Fighting the war against elephantiasis must continue unabated

26Feb 2019
Editor
DAR ES SALAAM
The Guardian
Fighting the war against elephantiasis must continue unabated

One-fifth of the world's population is said to be at risk from lymphatic filariasis, a painful and disfiguring disease that can wreck lives and cause sufferers to be shunned by society. Also known as elephantiasis, it enters the body via microscopic worms and causes severe swelling of the limbs, -

breasts and genitals.

 

It  is a disease spread by mosquitoes. Prevention may be possible by: avoiding mosquitoes or taking precautions to reduce the risk for mosquito bites.

You may not know you have elephantiasis until you notice the swelling. Not only will those body parts begin to look bulky and lumpy with stiff, tough skin, there is also pain in the swollen area. Elephantiasis, also known as lymphatic filariasis, is a very rare condition that’s spread by mosquitoes.

The common name is often used because if you have it, your arms and legs can swell and become much bigger than they should be. Your sex organs and breasts may also swell up. The affected skin can thicken and harden to look something like an elephant’s skin.

It’s more common to people who live in tropical or subtropical areas.Usually, to get elephantiasis, you would have to be bitten by a lot of mosquitoes over a long time, in a country where certain types of roundworms are known to exist.

It starts when mosquitoes infected with the roundworm larvae bite you. The tiny larvae survive in your bloodstream and grow. They finish maturing in your lymph system. They can live there for years and cause a lot of damage to your lymph system. This is what causes the swelling.

 

 

 

Last year a vast immunisation drive was launched to control the spread of what experts call neglected tropical diseases, that is, in comparison with more common diseases on which the United Nations system, especially the World Health Organization (WHO) has continually battled..

 

Two elements stand out in what appears to brighten up prospects for a more successful campaign this time around, namely improved communications, and then also an improved governance atmosphere. The communications part is itself divided in two, namely physical infrastructure like availability of hospitals or health centres, as well as passable roads, discounting unpredictable rains, even torrents of the same in the coming weeks..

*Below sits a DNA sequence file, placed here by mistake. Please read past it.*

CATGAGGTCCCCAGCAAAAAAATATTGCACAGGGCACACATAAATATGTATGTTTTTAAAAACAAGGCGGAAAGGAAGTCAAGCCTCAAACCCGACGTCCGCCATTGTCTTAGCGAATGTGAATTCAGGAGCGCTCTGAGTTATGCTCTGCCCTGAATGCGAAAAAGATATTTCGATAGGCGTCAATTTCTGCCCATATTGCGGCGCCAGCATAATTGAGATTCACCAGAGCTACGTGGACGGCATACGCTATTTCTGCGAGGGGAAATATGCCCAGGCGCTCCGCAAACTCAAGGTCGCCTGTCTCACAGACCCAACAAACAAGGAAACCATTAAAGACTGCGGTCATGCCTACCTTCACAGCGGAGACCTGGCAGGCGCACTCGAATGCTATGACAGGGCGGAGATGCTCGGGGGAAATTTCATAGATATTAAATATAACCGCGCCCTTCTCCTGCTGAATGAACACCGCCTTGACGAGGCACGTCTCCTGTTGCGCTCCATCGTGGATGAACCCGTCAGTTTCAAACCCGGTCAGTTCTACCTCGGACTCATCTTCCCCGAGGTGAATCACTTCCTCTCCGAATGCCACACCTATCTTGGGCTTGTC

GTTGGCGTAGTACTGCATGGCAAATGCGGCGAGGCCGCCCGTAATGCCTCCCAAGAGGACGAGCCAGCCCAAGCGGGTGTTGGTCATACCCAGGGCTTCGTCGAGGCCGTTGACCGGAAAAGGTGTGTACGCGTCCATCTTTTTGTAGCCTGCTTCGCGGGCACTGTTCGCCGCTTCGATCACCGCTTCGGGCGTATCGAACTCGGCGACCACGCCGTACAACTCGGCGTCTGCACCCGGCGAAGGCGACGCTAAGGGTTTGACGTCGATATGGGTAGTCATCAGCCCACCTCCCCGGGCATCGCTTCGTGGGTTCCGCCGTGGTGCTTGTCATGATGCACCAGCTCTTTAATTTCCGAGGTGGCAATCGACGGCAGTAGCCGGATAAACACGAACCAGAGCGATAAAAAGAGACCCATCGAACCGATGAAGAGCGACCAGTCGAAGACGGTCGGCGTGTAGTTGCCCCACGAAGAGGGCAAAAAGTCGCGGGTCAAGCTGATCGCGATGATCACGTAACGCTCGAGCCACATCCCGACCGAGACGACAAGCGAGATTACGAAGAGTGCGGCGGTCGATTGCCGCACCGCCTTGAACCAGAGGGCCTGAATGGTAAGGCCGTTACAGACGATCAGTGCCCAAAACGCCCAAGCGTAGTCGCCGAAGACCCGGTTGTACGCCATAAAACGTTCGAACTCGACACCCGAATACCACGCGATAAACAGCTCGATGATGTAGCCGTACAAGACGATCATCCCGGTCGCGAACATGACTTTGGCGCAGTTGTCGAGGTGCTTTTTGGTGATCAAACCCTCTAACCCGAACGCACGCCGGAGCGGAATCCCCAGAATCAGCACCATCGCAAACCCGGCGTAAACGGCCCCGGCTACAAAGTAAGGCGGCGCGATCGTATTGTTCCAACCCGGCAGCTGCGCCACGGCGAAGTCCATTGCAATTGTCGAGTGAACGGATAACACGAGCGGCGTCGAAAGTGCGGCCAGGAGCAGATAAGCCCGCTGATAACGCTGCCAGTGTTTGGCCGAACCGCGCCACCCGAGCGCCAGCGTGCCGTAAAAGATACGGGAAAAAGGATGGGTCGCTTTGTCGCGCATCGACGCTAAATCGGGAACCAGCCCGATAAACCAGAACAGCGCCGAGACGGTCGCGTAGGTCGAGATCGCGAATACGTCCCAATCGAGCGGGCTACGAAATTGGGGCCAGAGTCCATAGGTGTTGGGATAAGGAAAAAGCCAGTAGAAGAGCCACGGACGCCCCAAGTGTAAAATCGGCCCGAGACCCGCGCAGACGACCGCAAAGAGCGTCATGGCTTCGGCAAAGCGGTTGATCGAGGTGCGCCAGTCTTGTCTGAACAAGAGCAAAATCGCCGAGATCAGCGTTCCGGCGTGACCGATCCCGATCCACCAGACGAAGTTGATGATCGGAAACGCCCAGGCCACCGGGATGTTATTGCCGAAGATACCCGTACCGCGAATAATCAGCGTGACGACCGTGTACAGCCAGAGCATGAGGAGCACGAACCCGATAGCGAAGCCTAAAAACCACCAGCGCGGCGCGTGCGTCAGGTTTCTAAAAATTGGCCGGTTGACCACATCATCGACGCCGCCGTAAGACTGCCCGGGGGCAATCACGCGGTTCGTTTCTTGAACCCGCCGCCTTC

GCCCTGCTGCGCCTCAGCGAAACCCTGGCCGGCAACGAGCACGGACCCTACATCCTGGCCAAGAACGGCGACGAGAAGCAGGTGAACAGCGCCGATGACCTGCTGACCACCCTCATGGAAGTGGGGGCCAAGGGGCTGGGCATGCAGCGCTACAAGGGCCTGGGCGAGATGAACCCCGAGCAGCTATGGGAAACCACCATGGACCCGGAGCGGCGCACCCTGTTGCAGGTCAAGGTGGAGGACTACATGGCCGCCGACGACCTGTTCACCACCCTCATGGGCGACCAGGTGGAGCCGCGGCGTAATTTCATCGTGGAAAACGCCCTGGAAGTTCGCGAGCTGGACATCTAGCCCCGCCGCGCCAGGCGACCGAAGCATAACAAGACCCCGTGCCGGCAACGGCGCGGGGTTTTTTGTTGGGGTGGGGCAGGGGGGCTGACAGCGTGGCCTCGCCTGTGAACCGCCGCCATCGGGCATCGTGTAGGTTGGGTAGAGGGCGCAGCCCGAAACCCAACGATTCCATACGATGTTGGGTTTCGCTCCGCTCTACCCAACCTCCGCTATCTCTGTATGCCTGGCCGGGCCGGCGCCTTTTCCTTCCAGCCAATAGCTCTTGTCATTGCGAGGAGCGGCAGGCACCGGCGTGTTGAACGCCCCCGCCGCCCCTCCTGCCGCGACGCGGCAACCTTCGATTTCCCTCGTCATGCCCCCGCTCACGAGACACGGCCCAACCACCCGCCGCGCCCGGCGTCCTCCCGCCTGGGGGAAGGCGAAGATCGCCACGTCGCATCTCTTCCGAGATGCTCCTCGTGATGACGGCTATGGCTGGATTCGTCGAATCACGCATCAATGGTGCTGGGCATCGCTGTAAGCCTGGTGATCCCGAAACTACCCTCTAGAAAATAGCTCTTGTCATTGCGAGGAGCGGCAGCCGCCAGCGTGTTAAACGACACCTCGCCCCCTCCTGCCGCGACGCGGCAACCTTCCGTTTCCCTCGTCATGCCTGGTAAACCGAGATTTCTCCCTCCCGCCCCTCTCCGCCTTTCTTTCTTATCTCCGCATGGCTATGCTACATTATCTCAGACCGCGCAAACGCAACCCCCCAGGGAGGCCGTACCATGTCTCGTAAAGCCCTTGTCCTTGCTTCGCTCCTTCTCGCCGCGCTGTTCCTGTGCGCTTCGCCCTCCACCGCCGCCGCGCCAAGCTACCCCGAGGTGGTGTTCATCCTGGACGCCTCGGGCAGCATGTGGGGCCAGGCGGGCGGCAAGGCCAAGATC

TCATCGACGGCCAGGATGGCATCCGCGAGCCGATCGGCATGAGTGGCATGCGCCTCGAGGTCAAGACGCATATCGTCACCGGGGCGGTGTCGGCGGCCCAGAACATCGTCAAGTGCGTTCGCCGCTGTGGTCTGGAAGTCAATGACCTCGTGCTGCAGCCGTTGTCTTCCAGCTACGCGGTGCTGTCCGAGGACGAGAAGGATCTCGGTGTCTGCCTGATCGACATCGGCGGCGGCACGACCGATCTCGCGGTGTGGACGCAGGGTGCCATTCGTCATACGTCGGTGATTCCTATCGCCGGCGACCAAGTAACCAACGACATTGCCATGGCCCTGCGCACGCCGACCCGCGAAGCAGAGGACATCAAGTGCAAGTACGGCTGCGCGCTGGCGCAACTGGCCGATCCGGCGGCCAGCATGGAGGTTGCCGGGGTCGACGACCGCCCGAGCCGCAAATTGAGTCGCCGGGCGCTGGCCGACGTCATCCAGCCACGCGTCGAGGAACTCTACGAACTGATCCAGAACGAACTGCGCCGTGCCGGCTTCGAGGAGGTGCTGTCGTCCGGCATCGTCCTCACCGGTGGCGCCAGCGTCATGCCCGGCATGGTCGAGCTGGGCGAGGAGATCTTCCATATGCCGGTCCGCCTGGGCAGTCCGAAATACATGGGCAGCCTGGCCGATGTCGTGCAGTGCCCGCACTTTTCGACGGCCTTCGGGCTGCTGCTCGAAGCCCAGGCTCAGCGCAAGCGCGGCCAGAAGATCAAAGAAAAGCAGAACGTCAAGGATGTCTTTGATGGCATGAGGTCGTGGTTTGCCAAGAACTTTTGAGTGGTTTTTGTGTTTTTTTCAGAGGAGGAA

One can’t say this reflex is altogether ended but certainly it has lost more than its front teeth, even the molars are shaking.  There is a greater sense of duty when it comes to putting into effect government directives, and that should help to make a difference after Vice President Samia Suluhu  Hassan  launched it.

 

With improved communication facilities, more people can be reached if it those who need actual medical attention for any such situation, and even if local officials will not be able to talk  with each patient, there is a close relative they may be able to reach. The situation on the ground in relation to the campaign is daunting, for UN statistics show that our level of human development, the quality of life at things like life expectancy or freedom from the burden of disease, even effective literacy is still quite low. The country is endemic to most neglected tropical diseases, though habit often makes those diseases typical of specific areas, where they are concentrated. Lymphatic filariasis is for instance more common in coastal zones, blindness more visible in the central zone, while decaying or brown teeth is highland problem, and others.

 

Then there are diseases communicated between men and animals or those arising from consuming animal products, especially meat, which again depend on a case basis, if meat wasn’t properly inspected before sale. This situation leads for that matter to systematic problems and cancer situations, where a non-neglected problem of cancer arises from neglected disease prone situations. It is daunting.